It’s primetime season for home cooks, holiday bakers and more accomplished chefs.
And Thanksgiving was just the first act.
The holidays bring forth Christmas and Hanukkah cookies, holiday pies, casseroles, mashed potatoes and turkeys.
That means it’s primetime for butter — a staple and essential ingredient across seasonal dinner tables and holiday parties.
Famed chef Julia Child’s famous quote “with enough butter, anything is good” has rung true with generations of chefs from Martha Stewart down to home cooks and bakers next door.
And just like so many other products, butter has seen a significant jump in prices as part of the inflation wave as well as some supply chain challenges still stemming from the various upheavals of the coronavirus pandemic as well as climate changes with warmer temperatures impacting U.S. milk production.
Leonard Polzin, dairy markets and policy outreach specialist at the University of Wisconsin–Madison, said milk production was down during the first half of the year, impacting supplies of dairy products — including butter.
“All the way through June we have year-over-year negative production,” Polzin said.
Warmer temperatures and droughts can impact dairy cows and agricultural outputs. Top dairy producing U.S. regions such as California, Wisconsin, Idaho and Texas faced warmer temperatures and heat waves that impacted dairy cows and other farm animals.
In June, a summer heat wave killed more than 2,000 cattle in Kansas, according to the state’s health and environment agency.
“On the production side, you are seeing different types of weather risks,” Polzin said.
“One of the large contributing factors to this event is drought. The west has been in a persistent drought and access to water is becoming a bigger deal all the time — especially for western herds,” Polzin continued, pointing to droughts and warmer temperatures in California, the Pacific Northwest and other regions.
All that — along with higher fuel and feed prices — is cutting into supplies and pushing up prices for dairy products.
Butter prices are up 26.7% compared to a year ago, according to the latest Consumer Price Index figures released last month. That includes 3.8% worth of price increases in September and October.
Margarine prices are up 47.1% from October 2021 with a 12.8% rise from August to October, according to the U.S. Bureau of Labor Statistics.
Prices are up across grocery store aisles and much of the rest of the economy. Overall, grocery prices are up 12.4% from a year ago, including for other cooking staples such as flour (24.6%), eggs (43%), milk (14.5%) and cheese (12.4%).
“The price of milk overall reached record levels earlier in the spring. That was driven a lot by constrained supply,” said Chris Galen, senior vice president of the National Milk Producers Foundation.
Wholesale milk prices are up more than 14% since the beginning of the year, even with drops from summer highs, according to Trading Economics, an economic research firm.
Galen said the recent surge in butter prices that led up to the Thanksgiving holiday should ease a bit.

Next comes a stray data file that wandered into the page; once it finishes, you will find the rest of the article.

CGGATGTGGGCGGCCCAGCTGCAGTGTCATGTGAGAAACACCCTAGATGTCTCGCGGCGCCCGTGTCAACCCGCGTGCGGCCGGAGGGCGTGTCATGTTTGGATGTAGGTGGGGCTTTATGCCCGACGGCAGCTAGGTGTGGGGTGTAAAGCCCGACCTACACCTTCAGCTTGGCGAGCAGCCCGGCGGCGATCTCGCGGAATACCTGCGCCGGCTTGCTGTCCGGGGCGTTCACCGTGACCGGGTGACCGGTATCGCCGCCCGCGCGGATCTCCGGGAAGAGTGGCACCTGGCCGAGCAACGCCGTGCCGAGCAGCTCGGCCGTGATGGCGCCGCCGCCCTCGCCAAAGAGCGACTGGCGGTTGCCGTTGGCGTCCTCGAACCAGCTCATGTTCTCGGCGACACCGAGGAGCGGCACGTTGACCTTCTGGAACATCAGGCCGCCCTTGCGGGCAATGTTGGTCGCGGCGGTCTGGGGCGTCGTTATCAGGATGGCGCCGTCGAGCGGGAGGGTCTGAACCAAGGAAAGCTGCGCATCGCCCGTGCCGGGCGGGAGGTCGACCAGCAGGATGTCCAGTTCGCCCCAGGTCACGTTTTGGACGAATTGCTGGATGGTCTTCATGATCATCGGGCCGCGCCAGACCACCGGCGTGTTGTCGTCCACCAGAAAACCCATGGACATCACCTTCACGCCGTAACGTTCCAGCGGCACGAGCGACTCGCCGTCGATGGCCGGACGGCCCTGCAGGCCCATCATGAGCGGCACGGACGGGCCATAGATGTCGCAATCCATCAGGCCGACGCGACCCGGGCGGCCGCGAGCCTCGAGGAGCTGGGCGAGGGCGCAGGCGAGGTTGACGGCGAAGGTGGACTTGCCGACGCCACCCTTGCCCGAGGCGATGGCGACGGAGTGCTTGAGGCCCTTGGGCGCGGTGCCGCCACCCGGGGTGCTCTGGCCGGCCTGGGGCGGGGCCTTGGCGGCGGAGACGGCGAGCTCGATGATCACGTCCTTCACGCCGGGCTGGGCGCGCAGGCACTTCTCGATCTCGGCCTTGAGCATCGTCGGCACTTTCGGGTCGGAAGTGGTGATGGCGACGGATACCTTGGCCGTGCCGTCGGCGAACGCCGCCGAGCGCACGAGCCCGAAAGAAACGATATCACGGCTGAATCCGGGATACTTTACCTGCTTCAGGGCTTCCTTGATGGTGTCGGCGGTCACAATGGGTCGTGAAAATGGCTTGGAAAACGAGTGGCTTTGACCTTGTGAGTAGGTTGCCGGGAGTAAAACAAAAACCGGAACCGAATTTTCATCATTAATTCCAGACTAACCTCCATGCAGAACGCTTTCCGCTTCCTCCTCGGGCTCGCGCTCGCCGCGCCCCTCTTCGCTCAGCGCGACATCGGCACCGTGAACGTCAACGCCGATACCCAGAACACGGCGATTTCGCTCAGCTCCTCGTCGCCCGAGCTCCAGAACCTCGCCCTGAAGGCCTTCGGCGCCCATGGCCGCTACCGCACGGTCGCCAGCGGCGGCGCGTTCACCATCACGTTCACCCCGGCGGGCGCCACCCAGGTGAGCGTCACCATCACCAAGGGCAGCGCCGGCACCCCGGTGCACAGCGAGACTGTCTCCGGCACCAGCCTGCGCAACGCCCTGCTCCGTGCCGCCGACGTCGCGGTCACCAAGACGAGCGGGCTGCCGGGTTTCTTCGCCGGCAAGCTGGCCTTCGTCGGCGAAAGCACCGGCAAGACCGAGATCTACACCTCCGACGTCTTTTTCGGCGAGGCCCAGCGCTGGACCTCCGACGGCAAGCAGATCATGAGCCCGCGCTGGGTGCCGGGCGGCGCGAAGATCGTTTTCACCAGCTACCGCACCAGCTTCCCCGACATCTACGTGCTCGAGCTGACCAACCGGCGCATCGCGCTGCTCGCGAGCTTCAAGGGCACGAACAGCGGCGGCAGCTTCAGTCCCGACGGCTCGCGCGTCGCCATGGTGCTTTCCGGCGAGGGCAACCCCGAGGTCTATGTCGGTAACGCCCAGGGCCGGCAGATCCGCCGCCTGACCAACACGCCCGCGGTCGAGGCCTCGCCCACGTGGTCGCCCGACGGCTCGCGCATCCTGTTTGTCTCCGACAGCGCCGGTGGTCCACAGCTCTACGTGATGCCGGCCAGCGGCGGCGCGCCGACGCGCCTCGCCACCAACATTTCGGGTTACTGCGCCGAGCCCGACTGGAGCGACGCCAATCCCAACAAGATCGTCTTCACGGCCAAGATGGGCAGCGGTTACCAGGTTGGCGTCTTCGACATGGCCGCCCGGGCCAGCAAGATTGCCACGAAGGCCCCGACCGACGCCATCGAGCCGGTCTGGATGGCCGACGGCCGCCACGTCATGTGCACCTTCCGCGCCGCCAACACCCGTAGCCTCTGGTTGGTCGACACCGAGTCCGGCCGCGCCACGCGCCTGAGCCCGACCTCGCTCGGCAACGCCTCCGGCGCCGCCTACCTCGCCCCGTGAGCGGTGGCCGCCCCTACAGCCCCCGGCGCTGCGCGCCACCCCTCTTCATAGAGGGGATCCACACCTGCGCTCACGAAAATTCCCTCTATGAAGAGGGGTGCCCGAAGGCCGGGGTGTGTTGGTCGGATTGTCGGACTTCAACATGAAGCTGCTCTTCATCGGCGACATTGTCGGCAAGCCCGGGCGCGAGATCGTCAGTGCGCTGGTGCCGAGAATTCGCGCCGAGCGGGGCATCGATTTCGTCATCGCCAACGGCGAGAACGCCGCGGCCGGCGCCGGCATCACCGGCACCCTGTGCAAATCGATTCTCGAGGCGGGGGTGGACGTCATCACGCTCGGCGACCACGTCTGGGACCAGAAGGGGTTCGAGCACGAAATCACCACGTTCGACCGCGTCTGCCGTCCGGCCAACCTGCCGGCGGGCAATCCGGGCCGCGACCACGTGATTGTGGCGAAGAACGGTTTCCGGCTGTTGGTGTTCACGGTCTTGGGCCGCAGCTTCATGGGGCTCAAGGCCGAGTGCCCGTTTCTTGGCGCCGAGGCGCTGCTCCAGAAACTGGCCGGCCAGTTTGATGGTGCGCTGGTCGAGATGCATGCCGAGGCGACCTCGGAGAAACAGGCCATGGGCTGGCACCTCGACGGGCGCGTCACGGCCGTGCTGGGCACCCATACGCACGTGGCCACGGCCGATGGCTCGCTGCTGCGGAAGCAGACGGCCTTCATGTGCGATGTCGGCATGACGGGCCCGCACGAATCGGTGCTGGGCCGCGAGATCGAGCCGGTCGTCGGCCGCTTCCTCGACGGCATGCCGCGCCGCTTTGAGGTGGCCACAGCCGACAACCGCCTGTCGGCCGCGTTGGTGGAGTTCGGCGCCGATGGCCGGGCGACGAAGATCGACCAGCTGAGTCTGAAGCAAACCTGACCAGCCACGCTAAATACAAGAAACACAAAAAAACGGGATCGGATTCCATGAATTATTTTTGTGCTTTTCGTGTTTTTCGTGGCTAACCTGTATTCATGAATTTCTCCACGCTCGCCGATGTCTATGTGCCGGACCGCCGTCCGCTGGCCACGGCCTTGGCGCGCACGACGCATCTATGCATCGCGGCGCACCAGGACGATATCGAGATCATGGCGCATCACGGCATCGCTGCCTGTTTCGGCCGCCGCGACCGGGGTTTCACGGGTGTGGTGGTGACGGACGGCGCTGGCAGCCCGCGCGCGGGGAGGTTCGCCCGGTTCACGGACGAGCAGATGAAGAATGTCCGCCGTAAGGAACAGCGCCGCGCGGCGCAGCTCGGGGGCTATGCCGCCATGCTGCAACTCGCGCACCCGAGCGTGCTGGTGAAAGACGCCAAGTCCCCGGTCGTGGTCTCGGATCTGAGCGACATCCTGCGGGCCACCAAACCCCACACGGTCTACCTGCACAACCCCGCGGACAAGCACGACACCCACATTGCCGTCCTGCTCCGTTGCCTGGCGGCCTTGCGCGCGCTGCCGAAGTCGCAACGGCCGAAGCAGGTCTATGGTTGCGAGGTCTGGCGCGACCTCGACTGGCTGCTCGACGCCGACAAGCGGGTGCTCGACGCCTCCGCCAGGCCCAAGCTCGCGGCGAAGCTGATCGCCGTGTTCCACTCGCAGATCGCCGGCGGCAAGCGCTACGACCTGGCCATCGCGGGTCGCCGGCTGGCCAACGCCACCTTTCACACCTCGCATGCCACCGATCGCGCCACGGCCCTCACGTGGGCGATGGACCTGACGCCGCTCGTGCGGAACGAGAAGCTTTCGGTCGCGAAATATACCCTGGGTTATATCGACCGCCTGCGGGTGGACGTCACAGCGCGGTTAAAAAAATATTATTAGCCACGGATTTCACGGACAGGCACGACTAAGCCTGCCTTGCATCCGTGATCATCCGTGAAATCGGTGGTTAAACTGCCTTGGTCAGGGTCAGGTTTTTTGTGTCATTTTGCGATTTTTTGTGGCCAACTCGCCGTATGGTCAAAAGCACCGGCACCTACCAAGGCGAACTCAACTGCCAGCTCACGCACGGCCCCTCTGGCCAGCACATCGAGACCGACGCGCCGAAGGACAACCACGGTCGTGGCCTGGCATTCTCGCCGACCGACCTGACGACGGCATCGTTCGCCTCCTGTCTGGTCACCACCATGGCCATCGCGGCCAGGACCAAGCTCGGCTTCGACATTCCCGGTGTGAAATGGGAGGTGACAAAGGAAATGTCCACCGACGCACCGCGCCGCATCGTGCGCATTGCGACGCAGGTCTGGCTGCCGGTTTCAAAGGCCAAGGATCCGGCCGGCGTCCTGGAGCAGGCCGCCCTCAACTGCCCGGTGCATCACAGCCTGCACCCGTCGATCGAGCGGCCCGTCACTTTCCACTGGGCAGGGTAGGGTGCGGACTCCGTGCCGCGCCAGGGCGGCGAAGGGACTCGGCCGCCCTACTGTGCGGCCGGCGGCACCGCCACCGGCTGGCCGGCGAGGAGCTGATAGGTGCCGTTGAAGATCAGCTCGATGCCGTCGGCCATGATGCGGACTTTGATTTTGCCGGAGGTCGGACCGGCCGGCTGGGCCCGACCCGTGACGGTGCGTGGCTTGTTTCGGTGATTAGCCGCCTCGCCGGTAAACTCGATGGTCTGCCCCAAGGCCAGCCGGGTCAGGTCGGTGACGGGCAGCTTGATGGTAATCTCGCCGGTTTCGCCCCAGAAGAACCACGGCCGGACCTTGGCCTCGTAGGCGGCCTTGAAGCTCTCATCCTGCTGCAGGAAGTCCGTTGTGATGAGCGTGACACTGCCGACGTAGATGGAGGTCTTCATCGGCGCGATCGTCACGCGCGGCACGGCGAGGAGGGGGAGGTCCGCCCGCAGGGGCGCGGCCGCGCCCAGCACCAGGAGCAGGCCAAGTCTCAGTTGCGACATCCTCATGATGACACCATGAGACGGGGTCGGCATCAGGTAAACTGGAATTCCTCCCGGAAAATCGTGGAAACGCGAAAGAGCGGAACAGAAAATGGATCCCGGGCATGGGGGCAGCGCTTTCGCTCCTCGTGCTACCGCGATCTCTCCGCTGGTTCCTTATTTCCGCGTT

“They stocked up,” Galen said of consumers who bought extra butter supplies just in case stores ran short on inventories. “Nobody wants to be out of a staple.”
He does not expect shortages at supermarkets, even with some declines in cold storage inventories. “The price should be coming down,” he said.
Galen said higher feed and energy costs can discourage farmers from expanding their dairy and other herds.
Those higher costs — some of which have been magnified by U.S. and European sanctions on Russia and Belarus — have been felt throughout the agriculture sector, said John Hickman, director of Salisbury University’s Business Economic and Community Outreach Network on Maryland’s agriculture-heavy Eastern Shore.
“One of the big drivers of inflation has been those energy prices,” Hickman said. That includes a 17.5% year-over-year jump in gasoline prices and a 68.5% jump in fuel oil prices, according to BLS.
Lauren Poor, director of government affairs for the Oregon Farm Bureau, has continued to hear about concerns regarding butter prices and supplies in the lead up to the holiday season. She also worries about new state regulations related to the climate and emissions laws, as well as new Oregon rules extending overtime pay to farm workers, driving up costs for producers.
A number of major U.S. butter producers did not respond to requests for comment about inventories and higher prices.
Up with cheese
Some of the impacts of the pandemic and its economic shutdowns also continue to hit food supplies.
Polzin has seen producers put more supplies toward cheese production over other dairy products.
A study by European food packaging conglomerate Tetra Pak found that 36% of consumers globally upped their cheese consumption during the pandemic with only 6% reporting a decline.
There also continues to be increased cheese demand in countries such as China, India and Turkey, as well as other Asian, Middle Eastern and African markets.
Polzin also has seen higher demand for cheese in the U.S. “Some of that is remnants of COVID,” he said.
The result is more milk supplies put toward cheese — and less toward butter. That includes larger commitments of milk produced in the midwest to cheese production, including increased exports.
Polzin said food chains and prices are still not out of the woods, including for dairy products.
“There are so many changes happening at once right now,” he said.
That includes continued farming impacts of Russia’s war in Ukraine (and resulting U.S. sanctions) on grains, feed and fertilizers.
Domestically, potential railroad strikes and alarmingly low water levels in the Mississippi River could further disrupt supply and food chains.
“There is still a lot of risk out there from a lot of these events,” Polzin said. “There is just a big confluence of many factors at one time.”